Just this week, one media CEO told me that his company still expects strong growth this year. They’re taking a hit — who isn’t — but the business is strong enough to withstand it. They cut out a lot of costs from the business without harming the twin pillars of a media company: editorial and sales.
All the same, this CEO had no interest in an on-the-record interview, or a podcast about this, because for him, this isn’t the time to be out there taking victory laps.
“We’re doubling down on what got us here,” the CEO said. “We’re spending a fortune trying to get better. This is a big land grab. We’ll be in great shape because we’ll spend this year investing.” Turns out there’s no crazy formula to trumpet other than doing the boring work of running a sustainable business.
None of this is earth-shattering, I must admit. It’s even, well, boring. But that’s how fundamentals are — and why they’re often overlooked until it’s too late. Crises expose those that overlooked the boring fundamentals.
It turns out many media businesses didn’t focus on the boring fundamentals. Look at BuzzFeed, mired in negotiations with its unions over what cuts it can make to its loss-making news division. Just yesterday, it started inching forward with a plan that cuts four positions and curtails operations in markets like the UK and Australia. BuzzFeed CEO Jonah Peretti has set a goal of “only” losing $20 million this year. Losing $20 million doesn’t seem like much of a win.
But then the big digital players, who have slowly gotten close to profitability, have long track records of losing money. It’s hard to imagine that habit goes away in a crisis. “The inmates are running the asylum,” said one CEO.
The cuts BuzzFeed, Vox and at other big digital publishers are, in the minds of other CEOs I speak to, inadequate compared to the scale of the challenges facing these businesses. When The New York Times forecasts a 50% drop in ad sales, the outlook for ad-dependent media businesses goes beyond gloomy and verges on apocalyptic.
Looking to the other side, “winners” are starting to emerge, both in accelerated trends and within businesses. One CEO laughed when asked what winning would look like beyond surviving. “You can optimize the living shit of [the business], but it doesn’t matter,” the CEO said. “The problem right now the high side of winning is 10 [out of 100], so even if you’re doing 8, it’s still only 8 [out of 100].”
Boring media businesses are winning media businesses. For years publishers seemed to pretend they were in different businesses, whether tech companies or agencies and production firms. They spoke about their fancy content-management systems, which they never simply called a CMS, with oddball names evoking Greek mythological characters. They spoke of targeting algorithms. There were agency arms and production firms. It’s not a coincidence that The New York Times, despite the downturn in advertising, is positioned as a winner. It used the last downturn to simplify its business and focus on what makes it unique: Journalism worth paying for.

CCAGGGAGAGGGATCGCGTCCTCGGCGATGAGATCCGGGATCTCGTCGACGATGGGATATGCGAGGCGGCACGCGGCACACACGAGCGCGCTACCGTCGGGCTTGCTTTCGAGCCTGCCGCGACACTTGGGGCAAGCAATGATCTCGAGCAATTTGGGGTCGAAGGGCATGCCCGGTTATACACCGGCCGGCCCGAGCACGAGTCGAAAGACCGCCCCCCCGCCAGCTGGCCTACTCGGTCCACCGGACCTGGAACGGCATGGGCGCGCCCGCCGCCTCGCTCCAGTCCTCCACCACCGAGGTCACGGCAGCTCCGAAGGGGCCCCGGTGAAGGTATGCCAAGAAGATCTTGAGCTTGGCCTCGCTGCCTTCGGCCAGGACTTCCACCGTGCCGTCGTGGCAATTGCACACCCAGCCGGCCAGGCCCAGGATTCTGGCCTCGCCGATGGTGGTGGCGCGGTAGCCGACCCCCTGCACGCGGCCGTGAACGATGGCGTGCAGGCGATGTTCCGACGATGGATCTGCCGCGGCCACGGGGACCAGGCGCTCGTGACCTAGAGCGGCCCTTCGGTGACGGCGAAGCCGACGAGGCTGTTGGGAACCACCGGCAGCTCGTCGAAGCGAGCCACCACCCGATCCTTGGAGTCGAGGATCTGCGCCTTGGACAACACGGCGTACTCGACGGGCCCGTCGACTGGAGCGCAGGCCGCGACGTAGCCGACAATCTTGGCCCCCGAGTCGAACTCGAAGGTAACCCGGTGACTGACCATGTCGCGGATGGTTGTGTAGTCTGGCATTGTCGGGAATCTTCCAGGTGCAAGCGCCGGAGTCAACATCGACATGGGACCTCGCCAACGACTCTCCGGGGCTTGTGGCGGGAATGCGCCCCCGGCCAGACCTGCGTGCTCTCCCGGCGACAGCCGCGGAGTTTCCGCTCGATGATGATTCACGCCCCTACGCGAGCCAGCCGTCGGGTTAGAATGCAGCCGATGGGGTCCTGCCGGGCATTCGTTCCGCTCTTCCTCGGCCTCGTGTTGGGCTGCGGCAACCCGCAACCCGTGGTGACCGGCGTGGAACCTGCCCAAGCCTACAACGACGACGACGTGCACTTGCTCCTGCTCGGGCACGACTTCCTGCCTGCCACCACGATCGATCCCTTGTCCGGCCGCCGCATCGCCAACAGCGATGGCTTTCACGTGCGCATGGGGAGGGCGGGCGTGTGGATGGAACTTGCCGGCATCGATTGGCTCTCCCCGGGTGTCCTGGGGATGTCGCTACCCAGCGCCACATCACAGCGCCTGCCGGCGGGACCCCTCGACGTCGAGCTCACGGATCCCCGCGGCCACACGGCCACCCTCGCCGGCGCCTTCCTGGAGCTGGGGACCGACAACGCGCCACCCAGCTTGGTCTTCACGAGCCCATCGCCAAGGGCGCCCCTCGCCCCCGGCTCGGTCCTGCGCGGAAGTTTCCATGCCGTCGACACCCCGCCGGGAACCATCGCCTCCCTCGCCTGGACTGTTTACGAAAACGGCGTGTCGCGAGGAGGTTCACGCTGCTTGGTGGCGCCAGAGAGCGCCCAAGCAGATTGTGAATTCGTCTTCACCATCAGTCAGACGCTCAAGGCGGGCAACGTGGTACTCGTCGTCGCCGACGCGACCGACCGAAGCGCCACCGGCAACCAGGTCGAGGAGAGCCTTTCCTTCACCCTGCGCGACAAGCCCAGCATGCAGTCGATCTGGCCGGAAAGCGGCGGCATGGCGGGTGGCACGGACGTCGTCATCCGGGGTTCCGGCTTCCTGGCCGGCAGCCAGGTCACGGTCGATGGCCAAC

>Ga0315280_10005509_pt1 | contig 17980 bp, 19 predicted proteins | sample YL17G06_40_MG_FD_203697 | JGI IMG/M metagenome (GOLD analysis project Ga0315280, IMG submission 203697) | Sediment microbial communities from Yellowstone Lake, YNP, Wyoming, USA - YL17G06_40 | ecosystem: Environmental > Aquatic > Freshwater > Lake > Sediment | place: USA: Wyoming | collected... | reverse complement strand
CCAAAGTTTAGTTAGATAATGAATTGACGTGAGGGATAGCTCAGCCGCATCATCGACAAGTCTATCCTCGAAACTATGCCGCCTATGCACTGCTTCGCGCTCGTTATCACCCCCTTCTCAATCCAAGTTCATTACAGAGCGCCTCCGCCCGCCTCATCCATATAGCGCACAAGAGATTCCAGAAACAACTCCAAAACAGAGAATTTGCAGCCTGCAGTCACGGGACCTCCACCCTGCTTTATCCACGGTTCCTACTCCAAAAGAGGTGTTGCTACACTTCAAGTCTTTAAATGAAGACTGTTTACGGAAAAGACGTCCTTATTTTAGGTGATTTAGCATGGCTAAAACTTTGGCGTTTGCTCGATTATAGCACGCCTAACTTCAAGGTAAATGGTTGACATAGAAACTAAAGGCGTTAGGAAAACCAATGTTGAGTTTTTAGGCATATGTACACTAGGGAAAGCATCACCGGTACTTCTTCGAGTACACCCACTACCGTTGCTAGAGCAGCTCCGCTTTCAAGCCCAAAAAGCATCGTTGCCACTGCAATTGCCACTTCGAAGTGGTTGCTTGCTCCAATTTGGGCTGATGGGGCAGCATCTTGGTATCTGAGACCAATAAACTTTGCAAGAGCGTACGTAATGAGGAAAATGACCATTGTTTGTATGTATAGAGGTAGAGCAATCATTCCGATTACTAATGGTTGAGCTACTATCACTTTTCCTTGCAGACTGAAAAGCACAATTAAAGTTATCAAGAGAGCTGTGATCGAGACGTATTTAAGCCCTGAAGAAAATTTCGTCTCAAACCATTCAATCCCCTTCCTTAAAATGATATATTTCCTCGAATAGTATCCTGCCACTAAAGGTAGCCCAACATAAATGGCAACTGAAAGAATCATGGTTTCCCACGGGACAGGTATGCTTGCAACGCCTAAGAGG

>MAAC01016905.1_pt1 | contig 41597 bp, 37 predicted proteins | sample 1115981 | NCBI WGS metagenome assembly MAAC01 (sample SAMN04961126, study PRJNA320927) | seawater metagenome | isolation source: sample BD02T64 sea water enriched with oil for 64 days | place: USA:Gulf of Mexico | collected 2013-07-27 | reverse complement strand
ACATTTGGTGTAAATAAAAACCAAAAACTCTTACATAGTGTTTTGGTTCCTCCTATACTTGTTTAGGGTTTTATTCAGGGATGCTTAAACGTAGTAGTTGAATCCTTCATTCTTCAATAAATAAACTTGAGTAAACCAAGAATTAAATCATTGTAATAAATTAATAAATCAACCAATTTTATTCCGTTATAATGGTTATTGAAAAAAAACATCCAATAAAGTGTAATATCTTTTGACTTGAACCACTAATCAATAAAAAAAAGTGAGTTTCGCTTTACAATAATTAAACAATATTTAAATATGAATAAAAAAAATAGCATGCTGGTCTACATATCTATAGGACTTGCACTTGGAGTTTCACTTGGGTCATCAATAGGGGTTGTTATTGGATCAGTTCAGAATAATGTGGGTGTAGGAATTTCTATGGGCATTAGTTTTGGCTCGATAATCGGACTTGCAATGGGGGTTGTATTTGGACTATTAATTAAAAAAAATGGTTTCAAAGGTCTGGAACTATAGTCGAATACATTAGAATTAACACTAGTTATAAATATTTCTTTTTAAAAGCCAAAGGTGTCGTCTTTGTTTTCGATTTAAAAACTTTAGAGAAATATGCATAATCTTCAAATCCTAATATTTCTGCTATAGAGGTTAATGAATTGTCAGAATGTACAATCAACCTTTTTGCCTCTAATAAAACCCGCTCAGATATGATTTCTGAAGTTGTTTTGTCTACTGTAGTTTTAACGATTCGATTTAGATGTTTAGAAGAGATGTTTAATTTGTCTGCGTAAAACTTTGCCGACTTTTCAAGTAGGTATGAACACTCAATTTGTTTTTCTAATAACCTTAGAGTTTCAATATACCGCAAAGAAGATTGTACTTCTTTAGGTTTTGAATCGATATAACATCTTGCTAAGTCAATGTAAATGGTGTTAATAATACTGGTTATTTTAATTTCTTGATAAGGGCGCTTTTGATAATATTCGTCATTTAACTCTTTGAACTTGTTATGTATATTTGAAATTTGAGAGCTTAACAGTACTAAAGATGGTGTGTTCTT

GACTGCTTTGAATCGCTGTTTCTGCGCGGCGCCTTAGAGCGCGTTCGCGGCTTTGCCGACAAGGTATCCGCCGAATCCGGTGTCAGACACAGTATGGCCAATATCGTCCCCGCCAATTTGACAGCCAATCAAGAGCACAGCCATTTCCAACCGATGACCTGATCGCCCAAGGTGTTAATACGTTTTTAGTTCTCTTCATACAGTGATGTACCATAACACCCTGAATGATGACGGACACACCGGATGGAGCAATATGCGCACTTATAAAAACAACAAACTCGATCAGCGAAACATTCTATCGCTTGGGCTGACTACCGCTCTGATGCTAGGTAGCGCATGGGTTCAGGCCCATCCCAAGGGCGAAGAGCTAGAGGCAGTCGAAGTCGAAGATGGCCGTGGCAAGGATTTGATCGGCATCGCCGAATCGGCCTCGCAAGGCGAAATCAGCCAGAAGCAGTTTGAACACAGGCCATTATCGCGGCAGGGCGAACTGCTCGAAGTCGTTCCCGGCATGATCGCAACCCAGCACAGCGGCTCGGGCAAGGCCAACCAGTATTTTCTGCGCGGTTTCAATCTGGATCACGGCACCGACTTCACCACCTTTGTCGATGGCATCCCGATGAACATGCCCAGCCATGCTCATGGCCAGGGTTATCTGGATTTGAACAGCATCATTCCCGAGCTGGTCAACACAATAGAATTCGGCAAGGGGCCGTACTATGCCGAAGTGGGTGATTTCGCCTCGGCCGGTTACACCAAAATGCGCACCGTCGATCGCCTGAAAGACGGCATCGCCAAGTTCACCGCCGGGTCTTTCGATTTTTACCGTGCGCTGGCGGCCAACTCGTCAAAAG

Boring businesses — think those that consistently take in more money than the spend and do it quite simply — typically don’t get as much attention as those who promise to have cracked a code, to “reinvent media.” Jessica Lessin, CEO of The Information, once said something that stuck with me about centering a media business on subscriptions: Simple but hard.
The media models that emerge — and do so in a strong position — will do the boring things right. Manage costs. Maintain strong balance sheets. Have diversified revenue. Don’t depend on advertising. Have experienced management.
“You’re just going to win with hard work, perseverance, and a model that works,” said one exec.
This is all very boring. But boring is sexy now.
Subscriptions, especially, are the ultimate boring business. You make content, you charge people for it, you work feverishly to nail the million details on the optimization and platform sides of the business. The difference is both on the very large end — Is your content worth paying for? — and on the execution-level with expertise in segmentation, offers and growth dynamics. Simple but hard.
There are classes of businesses that to some might seem boring but are going to be winners. Digital Trends has been profitable for years and never took big VC backing to build a nicely profitable $50 million business. Dotdash, according to the recent earnings report of its parent IAC, grew 30% in the first quarter. Both share something in common: They focus on audience needs and get close to the transaction. More media businesses will go in this direction.
Compare their fates with high profile media companies. Beyond the digital darlings, there is Condé Nast. (Insert town car reference here.) Condé is cutting 100 employees and furloughing another 100 after its pay cuts and other cost cutting measures came up predictably short. Even within Condé Nast, the pecking order is changing. This is no longer “the Vogue Company,” as Ben Smith noted in The New York Times. Publications once relegated to the second tier like Bon Appetit and Wired are emerging as winners in Condé’s portfolio.
Compare Condé with the less sexy but notoriously well run and diversified Hearst. Several CEOs I’ve spoken to name Hearst as a company that will manage its way out of this crisis intact, despite the print declines that will accelerate. Hearst did the boring foundational work to build a big digital business — and proved it could launch new digital brands like Delish. Its business was never as sexy as Condé’s but it is more diversified and solid.
The pivot to boring is a positive sign in the long run. The current upheaval will continue. The end of the first wave of coronavirus simply begins preparing for the second wave. There’s no normal — old or new — in the offing. But boring is stable. Boring is more needed than ever.
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